It’s been a while, loyal readers (hopefully more than all both of you), and I have much to express. Recently, I finished up the paragon tier of my uber-campaign and have learned quite a bit about running mid- to late-game RP scenes and combat. The systems change, and the paradigms shift when you play mid- to late-game Dungeons & Dragons 4th-edition; it can feel overwhelming, but the payoff still justifies playing this system I feel…
So, here’s the deal: Wizards really has given us a terrific game past heroic tier. The landscape is vast, the races and classes have become exhaustive, and the pre-made adventure modules and quests are engaging, challenging, and fun. The qualities that I’ve complained about before (healing, powers management, end-game structure) still exist in paragon and epic tiers but don’t get any worse.
So, no gripes there.
What becomes unyielding during paragon tier (and I can only imagine exponentially increases during epic) is combat management. Honestly, I”ve almost gotten to the point of implementing a completely RP-combat system. That is, I have the characters describe what they want to do (given a certain combat scenario), and, after rolling initiatives, I base all attacks and results on d20 skill checks. For instance, if Rettanous, the Dwarf paladin of Moradin wishes to smite three zombies with his divine hammer, he can do so by describing precisely what he wants to do. I’ll pick a particular skill (probably, in this case, Athletics maybe coupled with a boon from Religion), have him add that to a d20 result, and compare this to some sort of inflated Armor Class rating or imagined defensive score. I’ll then base damage on the weapon itself, the character’s Strength modifier, and any other madness I choose to add (or subtract) based on the nature of the attack.
I do this because I care.
I like the players and I want to reward them for creativity. The further our game progresses in 4th-edition, the more I find the creativity becomes stifled. End-game playing takes over, and PCs are almost forced to become fascinated with their powers (basically spells for everyone) in some sort of World-of-Warcraft-Holy-Drowned-Barrens-Deathwing-Just-Made-Me-Soil-Myself relationship between character and “ability.” The issue I take is that Dungeons & Dragons is the grandfather of RPG creativity. Even AD&D, I feel, fostered more character individuality (even with the comprehensive understanding of linear algebra it required to play the game). However, it’s not the story, the landscape, the lore that cause this. In fact, these arenas are phenomenally designed and allow for maximum potential of creativity on the part of the PC. All of this and more become stifled.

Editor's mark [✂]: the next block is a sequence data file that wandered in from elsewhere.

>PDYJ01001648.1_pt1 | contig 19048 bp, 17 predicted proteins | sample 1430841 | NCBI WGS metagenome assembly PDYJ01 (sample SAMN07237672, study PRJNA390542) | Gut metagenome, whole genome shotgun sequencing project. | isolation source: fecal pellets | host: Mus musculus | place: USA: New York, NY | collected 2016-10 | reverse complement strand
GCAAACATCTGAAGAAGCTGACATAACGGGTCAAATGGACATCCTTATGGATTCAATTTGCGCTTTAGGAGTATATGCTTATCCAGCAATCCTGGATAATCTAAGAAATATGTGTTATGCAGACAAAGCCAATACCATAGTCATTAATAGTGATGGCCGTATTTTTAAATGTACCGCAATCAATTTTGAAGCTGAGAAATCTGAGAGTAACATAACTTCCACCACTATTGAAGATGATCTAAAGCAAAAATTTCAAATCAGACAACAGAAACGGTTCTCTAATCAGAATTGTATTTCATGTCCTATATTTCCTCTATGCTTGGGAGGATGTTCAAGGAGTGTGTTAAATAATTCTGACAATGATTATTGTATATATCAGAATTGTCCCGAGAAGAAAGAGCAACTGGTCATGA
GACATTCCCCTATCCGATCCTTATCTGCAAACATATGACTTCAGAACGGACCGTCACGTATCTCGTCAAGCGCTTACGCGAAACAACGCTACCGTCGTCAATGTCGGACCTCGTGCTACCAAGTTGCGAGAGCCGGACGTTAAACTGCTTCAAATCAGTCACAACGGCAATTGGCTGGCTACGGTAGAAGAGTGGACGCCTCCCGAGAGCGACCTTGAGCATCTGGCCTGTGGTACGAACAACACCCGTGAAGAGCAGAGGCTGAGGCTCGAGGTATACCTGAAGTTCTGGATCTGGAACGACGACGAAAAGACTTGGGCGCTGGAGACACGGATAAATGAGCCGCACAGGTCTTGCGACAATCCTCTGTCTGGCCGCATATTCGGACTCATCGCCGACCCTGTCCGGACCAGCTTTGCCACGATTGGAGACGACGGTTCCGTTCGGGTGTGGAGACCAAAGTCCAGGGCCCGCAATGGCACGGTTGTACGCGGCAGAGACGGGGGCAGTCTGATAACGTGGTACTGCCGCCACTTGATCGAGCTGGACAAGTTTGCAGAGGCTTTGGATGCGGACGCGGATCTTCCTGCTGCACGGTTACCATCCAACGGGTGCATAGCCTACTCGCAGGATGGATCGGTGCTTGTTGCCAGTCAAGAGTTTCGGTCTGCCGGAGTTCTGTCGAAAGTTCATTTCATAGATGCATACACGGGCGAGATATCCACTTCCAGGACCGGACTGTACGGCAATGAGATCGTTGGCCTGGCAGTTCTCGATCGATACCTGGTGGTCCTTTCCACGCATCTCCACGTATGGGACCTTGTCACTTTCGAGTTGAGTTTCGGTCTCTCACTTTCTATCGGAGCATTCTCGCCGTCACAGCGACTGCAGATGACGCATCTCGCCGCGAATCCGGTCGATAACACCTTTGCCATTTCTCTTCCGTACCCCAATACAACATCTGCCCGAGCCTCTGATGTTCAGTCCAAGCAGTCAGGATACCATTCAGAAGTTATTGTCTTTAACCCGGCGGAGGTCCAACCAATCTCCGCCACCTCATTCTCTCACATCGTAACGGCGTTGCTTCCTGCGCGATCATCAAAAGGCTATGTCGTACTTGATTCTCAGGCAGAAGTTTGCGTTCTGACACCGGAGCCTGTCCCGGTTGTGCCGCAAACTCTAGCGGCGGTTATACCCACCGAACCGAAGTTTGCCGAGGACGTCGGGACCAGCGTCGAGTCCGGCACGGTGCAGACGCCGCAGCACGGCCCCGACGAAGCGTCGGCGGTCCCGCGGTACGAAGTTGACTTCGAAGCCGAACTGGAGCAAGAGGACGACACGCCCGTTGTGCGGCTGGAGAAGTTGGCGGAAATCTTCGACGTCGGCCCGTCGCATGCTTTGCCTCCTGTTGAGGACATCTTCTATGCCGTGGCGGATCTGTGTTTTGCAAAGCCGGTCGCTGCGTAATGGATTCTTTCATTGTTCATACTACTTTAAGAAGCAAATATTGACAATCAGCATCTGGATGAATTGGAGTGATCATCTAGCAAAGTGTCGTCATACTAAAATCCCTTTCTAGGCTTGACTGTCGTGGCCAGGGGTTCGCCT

Stifled by status effects.
Thank you, WoW, for this gem. Though I don’t blame you wonderful bastards at Blizzard (thanks for stealing my soul in Star Craft 2, by the way). For the simple fact remains: you may have needed a working understanding of mathematics to adequately keep track of your character in AD&D. But you frakking need Deep Blue to keep track of status effects and inflictions in D&D 4.0. I believe several DMs and players fail to realize that the reason compounding status effects are so exciting in games like WoW is because a computer keeps track of them. Your dual processors are driving up the cost of fuel to keep track of every single poison-, necrotic-, fire-, cold-, acid-, and lightning-type damage that’s draining Arthas’ mammoth HP bar. When fighting Strahd von Zarovich or The Terrasque (whose AC ratings and HP pools rival those of any WoW wormling), you’re going to want ongoing damage like it’s your job.
A challenging RPG is a fun RPG.
But, by Moradin’s beard, it gets too overwhelming in 4.0. This past week, I wrapped paragon tier with the players, and we had a grand old time. I enforced a story-TPK (meaning, they didn’t die because of any fault of their own) that propelled the story 217 years into the future for epic tier. The final fight of paragon tier saw the PCs squaring off against an adult black dragon (the draconic manifestation of the sin Pride, one of the divine paladins of Tiamat) who slapped them with ongoing necrotic and fire damage every chance he could. The players’ party is now comprised of druids, shamans, and warlocks, who dispense more ongoing damage and penalties than Visa does to a nineteen year-old thinking he or she can manage a credit card with a sweet $112 in the bank. Halfway through the battle, I mentally checked out, literally ceasing some of the ongoing damage the villain committed. Thing is, I didn’t short-change the PCs in the RP department. In fact, it was enhanced by those annoying subtraction signs disappearing. Maybe its my inadequacy as a seasoned DM (even though I’m more seasoned than nutmeg-infused wassail, bitches), but I just don’t see how anyone can keep up with the amount of ongoing damage and status effects in a boss fight (without minions or companions, nonetheless!).
That’s why I’m changing it up for epic tier.
I’m going almost whole-hog, Whitewolf-style for combat in epic tier. I’ll still run traditional combat on the battle map with minis during epic tier, but the majority of fighting will occur in words and roleplaying decisions, not taking ongoing damage. To the players reading this, don’t fear: your sweet ongoing damage spells and powers still will retain their potency in combat. We’re just employing a bit more flavor text this time around.
It’s gonna get savory.
Let me know what you think, DMs and players out there. I’d love to know.